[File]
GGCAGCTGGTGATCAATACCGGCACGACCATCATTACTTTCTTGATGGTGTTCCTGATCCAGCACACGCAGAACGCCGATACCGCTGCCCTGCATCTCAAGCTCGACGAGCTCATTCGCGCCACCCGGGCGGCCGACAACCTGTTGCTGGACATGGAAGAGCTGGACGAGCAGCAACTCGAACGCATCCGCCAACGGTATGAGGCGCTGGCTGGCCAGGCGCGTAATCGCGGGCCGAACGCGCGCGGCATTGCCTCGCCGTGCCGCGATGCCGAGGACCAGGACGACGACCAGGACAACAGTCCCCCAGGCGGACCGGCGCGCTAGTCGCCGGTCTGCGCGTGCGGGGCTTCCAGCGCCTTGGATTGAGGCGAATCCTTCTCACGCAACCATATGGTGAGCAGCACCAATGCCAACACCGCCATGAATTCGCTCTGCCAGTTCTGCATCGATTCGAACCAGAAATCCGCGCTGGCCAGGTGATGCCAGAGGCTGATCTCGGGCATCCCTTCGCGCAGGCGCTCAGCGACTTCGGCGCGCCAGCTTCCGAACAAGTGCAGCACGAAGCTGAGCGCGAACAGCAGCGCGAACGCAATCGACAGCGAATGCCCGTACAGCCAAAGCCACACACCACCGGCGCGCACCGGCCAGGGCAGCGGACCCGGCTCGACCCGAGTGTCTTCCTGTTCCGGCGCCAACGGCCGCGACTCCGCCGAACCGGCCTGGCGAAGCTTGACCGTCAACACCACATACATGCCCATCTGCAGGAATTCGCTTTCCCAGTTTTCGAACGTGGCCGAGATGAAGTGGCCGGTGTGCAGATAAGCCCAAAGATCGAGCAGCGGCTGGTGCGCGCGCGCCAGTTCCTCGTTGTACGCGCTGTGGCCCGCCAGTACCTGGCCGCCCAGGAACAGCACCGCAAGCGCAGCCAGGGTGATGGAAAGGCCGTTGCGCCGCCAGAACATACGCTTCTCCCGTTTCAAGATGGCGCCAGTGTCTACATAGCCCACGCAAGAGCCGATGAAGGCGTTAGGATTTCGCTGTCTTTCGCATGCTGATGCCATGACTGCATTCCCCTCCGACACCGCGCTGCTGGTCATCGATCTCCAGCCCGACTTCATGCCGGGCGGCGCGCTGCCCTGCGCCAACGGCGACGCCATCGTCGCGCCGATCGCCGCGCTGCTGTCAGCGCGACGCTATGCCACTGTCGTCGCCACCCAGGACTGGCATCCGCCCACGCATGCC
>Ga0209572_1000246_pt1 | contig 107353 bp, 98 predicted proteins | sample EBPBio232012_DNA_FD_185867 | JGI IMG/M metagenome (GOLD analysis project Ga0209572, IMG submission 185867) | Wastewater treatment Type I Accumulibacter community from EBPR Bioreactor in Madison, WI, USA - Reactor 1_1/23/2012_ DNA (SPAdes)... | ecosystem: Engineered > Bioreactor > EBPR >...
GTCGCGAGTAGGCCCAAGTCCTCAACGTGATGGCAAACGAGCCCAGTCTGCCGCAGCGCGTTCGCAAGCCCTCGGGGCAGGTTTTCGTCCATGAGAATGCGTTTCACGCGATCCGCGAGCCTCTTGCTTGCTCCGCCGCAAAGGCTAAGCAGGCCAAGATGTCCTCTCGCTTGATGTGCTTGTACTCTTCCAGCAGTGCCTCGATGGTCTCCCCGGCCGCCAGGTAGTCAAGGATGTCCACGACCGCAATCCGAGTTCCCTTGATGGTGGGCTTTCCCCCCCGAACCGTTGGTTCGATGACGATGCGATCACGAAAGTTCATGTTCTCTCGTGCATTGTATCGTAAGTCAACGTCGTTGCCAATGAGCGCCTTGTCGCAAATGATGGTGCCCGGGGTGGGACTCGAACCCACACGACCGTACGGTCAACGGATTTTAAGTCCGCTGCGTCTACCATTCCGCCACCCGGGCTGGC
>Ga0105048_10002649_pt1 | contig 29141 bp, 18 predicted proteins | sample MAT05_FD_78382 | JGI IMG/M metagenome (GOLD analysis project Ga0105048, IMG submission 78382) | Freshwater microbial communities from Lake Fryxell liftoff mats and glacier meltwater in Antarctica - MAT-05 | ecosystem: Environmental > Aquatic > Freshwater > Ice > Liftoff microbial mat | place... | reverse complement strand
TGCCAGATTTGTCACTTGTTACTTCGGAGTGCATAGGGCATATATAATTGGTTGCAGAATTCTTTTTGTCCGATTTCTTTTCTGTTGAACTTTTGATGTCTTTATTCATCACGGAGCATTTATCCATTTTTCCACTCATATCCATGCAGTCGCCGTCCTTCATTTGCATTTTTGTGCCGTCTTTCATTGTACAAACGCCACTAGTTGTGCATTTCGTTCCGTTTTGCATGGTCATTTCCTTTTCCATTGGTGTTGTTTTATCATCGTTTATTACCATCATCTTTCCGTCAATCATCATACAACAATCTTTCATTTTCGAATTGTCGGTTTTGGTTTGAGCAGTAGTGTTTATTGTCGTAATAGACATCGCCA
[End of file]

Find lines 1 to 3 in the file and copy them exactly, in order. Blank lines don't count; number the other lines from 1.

GGCAGCTGGTGATCAATACCGGCACGACCATCATTACTTTCTTGATGGTGTTCCTGATCCAGCACACGCAGAACGCCGATACCGCTGCCCTGCATCTCAAGCTCGACGAGCTCATTCGCGCCACCCGGGCGGCCGACAACCTGTTGCTGGACATGGAAGAGCTGGACGAGCAGCAACTCGAACGCATCCGCCAACGGTATGAGGCGCTGGCTGGCCAGGCGCGTAATCGCGGGCCGAACGCGCGCGGCATTGCCTCGCCGTGCCGCGATGCCGAGGACCAGGACGACGACCAGGACAACAGTCCCCCAGGCGGACCGGCGCGCTAGTCGCCGGTCTGCGCGTGCGGGGCTTCCAGCGCCTTGGATTGAGGCGAATCCTTCTCACGCAACCATATGGTGAGCAGCACCAATGCCAACACCGCCATGAATTCGCTCTGCCAGTTCTGCATCGATTCGAACCAGAAATCCGCGCTGGCCAGGTGATGCCAGAGGCTGATCTCGGGCATCCCTTCGCGCAGGCGCTCAGCGACTTCGGCGCGCCAGCTTCCGAACAAGTGCAGCACGAAGCTGAGCGCGAACAGCAGCGCGAACGCAATCGACAGCGAATGCCCGTACAGCCAAAGCCACACACCACCGGCGCGCACCGGCCAGGGCAGCGGACCCGGCTCGACCCGAGTGTCTTCCTGTTCCGGCGCCAACGGCCGCGACTCCGCCGAACCGGCCTGGCGAAGCTTGACCGTCAACACCACATACATGCCCATCTGCAGGAATTCGCTTTCCCAGTTTTCGAACGTGGCCGAGATGAAGTGGCCGGTGTGCAGATAAGCCCAAAGATCGAGCAGCGGCTGGTGCGCGCGCGCCAGTTCCTCGTTGTACGCGCTGTGGCCCGCCAGTACCTGGCCGCCCAGGAACAGCACCGCAAGCGCAGCCAGGGTGATGGAAAGGCCGTTGCGCCGCCAGAACATACGCTTCTCCCGTTTCAAGATGGCGCCAGTGTCTACATAGCCCACGCAAGAGCCGATGAAGGCGTTAGGATTTCGCTGTCTTTCGCATGCTGATGCCATGACTGCATTCCCCTCCGACACCGCGCTGCTGGTCATCGATCTCCAGCCCGACTTCATGCCGGGCGGCGCGCTGCCCTGCGCCAACGGCGACGCCATCGTCGCGCCGATCGCCGCGCTGCTGTCAGCGCGACGCTATGCCACTGTCGTCGCCACCCAGGACTGGCATCCGCCCACGCATGCC
>Ga0209572_1000246_pt1 | contig 107353 bp, 98 predicted proteins | sample EBPBio232012_DNA_FD_185867 | JGI IMG/M metagenome (GOLD analysis project Ga0209572, IMG submission 185867) | Wastewater treatment Type I Accumulibacter community from EBPR Bioreactor in Madison, WI, USA - Reactor 1_1/23/2012_ DNA (SPAdes)... | ecosystem: Engineered > Bioreactor > EBPR >...
GTCGCGAGTAGGCCCAAGTCCTCAACGTGATGGCAAACGAGCCCAGTCTGCCGCAGCGCGTTCGCAAGCCCTCGGGGCAGGTTTTCGTCCATGAGAATGCGTTTCACGCGATCCGCGAGCCTCTTGCTTGCTCCGCCGCAAAGGCTAAGCAGGCCAAGATGTCCTCTCGCTTGATGTGCTTGTACTCTTCCAGCAGTGCCTCGATGGTCTCCCCGGCCGCCAGGTAGTCAAGGATGTCCACGACCGCAATCCGAGTTCCCTTGATGGTGGGCTTTCCCCCCCGAACCGTTGGTTCGATGACGATGCGATCACGAAAGTTCATGTTCTCTCGTGCATTGTATCGTAAGTCAACGTCGTTGCCAATGAGCGCCTTGTCGCAAATGATGGTGCCCGGGGTGGGACTCGAACCCACACGACCGTACGGTCAACGGATTTTAAGTCCGCTGCGTCTACCATTCCGCCACCCGGGCTGGC